Tell us about your writing and your literary background. What inspired you to become a writer?
When I’m asked how I became a writer, I usually tell one of two stories. The first one goes like this: I was 35 years old and felt like I wasn’t doing anything with my life. Everyone believed in me so much… my professors, my grandma, everyone. I asked myself who I was. “A writer,” I answered. And what have I written so far? “Nothing” was the reply. The worst thing about it was that not only had I not written anything, I hadn’t really read anything either. So I read A Hundred Zen Stories and wrote my first book Strekaza.
The second story is wholly different: I was 35 years old, watching the French absurd comedy, Cold Breakfast. At the beginning of the film Gerard Depardieu is sitting inside an empty airport when suddenly Bernard Blier, an actor not really known in Britain, takes a seat next to him. Depardieu glances at Blier and blurbs “I don’t like you”. Blier states: “You’re wrong”. This perfect moment made me realise I was a writer.
Which of these stories is more truthful? I couldn’t possibly say.
After that, I wrote six books in 15 years. The better ones are about the following:
- About several Catholic monks trying to convert three Chinese emperors.
- About the way all these confessions dealt with China’s culture, which is no less complex than the Christianity (Fishes and Dragons).
- About the difficulty of preserving something that’s about to collapse, especially if that something is a remote branch of the Teutonic Order.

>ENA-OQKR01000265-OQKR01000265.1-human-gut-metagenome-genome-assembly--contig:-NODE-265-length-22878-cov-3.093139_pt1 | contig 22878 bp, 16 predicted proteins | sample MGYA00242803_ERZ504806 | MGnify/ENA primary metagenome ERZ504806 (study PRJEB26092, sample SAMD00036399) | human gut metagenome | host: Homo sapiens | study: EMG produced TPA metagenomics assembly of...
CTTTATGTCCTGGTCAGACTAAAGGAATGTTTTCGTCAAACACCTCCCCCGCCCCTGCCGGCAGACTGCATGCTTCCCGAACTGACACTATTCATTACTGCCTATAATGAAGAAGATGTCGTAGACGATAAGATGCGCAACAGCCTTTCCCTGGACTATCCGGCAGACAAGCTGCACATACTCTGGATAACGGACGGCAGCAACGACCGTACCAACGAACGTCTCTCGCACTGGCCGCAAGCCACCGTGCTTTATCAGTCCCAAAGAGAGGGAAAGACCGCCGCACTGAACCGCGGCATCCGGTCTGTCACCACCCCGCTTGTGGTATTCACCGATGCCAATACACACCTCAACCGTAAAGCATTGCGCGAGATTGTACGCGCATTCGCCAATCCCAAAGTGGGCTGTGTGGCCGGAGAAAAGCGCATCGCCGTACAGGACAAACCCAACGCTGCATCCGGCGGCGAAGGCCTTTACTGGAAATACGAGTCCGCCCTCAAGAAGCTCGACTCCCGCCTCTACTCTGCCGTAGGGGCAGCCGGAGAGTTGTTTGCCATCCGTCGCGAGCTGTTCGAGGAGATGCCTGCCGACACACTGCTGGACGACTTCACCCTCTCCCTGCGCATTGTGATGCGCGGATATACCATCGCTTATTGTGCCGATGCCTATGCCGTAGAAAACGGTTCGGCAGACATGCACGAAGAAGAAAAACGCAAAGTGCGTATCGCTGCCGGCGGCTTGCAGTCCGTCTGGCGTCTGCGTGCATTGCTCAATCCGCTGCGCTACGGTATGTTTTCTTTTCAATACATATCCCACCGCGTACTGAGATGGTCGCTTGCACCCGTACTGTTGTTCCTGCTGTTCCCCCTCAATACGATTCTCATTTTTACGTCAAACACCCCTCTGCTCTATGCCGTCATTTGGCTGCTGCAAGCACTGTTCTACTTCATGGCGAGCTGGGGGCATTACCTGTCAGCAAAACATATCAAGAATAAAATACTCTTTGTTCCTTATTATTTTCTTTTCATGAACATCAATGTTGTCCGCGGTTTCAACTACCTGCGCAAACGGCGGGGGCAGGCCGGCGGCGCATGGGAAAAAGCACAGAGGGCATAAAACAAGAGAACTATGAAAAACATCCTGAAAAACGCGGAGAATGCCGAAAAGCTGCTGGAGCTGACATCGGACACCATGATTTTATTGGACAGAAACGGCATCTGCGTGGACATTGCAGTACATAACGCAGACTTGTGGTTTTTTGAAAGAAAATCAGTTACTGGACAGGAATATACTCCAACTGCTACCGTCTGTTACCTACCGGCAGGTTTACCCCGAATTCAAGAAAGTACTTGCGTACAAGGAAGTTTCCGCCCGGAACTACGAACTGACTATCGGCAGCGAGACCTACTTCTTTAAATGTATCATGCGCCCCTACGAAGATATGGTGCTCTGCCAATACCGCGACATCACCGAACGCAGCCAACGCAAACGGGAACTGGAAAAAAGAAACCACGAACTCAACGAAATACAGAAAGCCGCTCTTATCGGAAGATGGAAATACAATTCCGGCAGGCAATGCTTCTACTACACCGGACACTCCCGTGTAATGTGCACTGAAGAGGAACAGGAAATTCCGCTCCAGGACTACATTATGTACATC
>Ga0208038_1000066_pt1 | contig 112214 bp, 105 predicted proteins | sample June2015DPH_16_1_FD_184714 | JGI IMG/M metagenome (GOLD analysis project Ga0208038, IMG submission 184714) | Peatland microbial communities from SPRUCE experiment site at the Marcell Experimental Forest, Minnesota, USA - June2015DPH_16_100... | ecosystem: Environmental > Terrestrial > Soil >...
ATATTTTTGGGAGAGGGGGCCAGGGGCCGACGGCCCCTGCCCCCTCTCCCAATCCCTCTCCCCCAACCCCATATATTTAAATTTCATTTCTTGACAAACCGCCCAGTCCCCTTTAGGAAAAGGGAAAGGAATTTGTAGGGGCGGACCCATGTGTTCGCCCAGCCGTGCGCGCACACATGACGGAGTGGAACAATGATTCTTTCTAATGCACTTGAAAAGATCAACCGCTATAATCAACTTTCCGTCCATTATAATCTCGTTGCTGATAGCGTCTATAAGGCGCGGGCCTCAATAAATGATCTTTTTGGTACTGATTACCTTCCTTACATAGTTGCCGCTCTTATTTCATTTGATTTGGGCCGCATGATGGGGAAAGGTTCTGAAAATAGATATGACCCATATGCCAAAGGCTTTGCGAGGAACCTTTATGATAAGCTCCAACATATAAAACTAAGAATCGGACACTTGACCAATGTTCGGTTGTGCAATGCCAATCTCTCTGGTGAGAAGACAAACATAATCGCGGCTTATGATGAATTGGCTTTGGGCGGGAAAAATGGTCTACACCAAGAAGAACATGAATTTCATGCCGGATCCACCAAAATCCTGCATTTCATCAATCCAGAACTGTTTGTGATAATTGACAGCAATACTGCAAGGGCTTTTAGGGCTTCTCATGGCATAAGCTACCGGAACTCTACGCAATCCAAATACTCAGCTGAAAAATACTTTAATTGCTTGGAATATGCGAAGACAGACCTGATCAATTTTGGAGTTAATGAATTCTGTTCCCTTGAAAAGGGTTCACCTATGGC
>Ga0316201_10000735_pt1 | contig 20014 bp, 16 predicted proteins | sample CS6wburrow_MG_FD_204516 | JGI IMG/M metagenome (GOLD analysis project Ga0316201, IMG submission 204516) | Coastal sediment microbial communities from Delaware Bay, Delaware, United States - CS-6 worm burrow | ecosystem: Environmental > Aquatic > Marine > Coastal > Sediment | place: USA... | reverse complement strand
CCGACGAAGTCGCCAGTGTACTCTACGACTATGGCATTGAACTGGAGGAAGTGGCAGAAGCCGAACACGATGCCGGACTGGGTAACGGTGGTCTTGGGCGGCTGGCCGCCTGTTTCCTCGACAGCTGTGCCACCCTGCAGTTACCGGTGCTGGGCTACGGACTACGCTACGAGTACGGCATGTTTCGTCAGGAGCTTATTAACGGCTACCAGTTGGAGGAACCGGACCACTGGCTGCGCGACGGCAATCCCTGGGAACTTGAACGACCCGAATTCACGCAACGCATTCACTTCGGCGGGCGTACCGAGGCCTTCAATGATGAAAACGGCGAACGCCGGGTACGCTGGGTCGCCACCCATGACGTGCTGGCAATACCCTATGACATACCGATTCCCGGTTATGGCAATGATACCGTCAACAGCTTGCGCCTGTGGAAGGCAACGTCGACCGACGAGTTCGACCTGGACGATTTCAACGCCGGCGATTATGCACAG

- About the fact that saving it might result in the destruction of the surrounding world (Blue Blood).
The worse ones focus on what’s important or interesting to me, tackling the processes in people’s minds which they’d like to keep to themselves rather than talk openly about it.
What are the hardest and easiest parts of being a writer?
This path doesn’t have easy parts; just difficult ones.
What’s exciting about Estonian / Latvian / Lithuanian literature at the moment?
The fact that it exists.
The Market Focus programme is an opportunity to work internationally and make connections with readers and writers from overseas. What interests and excites you most about this?
I’m mostly curious to see the cultural differences between foreign writers and British readers.
What other Estonian / Latvian / Lithuanian writer would you recommend? (And can you think of a UK writer to compare to?)
I tend to read books on neurology instead of fiction, hence the lack of recommendations. Well, I could suggest one Lithuanian writer – Balys Sruoga and his book Dievų miškas (Forest of Gods). I won’t compare him to anyone since that would be an insult to the author. And there’s probably no chance that Brits also have a writer who spent several years in a German concentration camp and still kept his sense of humour.
Regardless of country of origin, what's the greatest book you've ever read, and why? (If there is one!)
Dostoyevsky’s The Idiot and Crime and Punishment.
Because the tension holds your breath.
Because you rush through these books even when nothing happens for 20 pages.
Because you can read these works of art many times despite our lives having a limited number of hours.
Because no one could make you read any other 650-page book, not even if they’d swear to marry you.
Because these books don’t age. And because I do.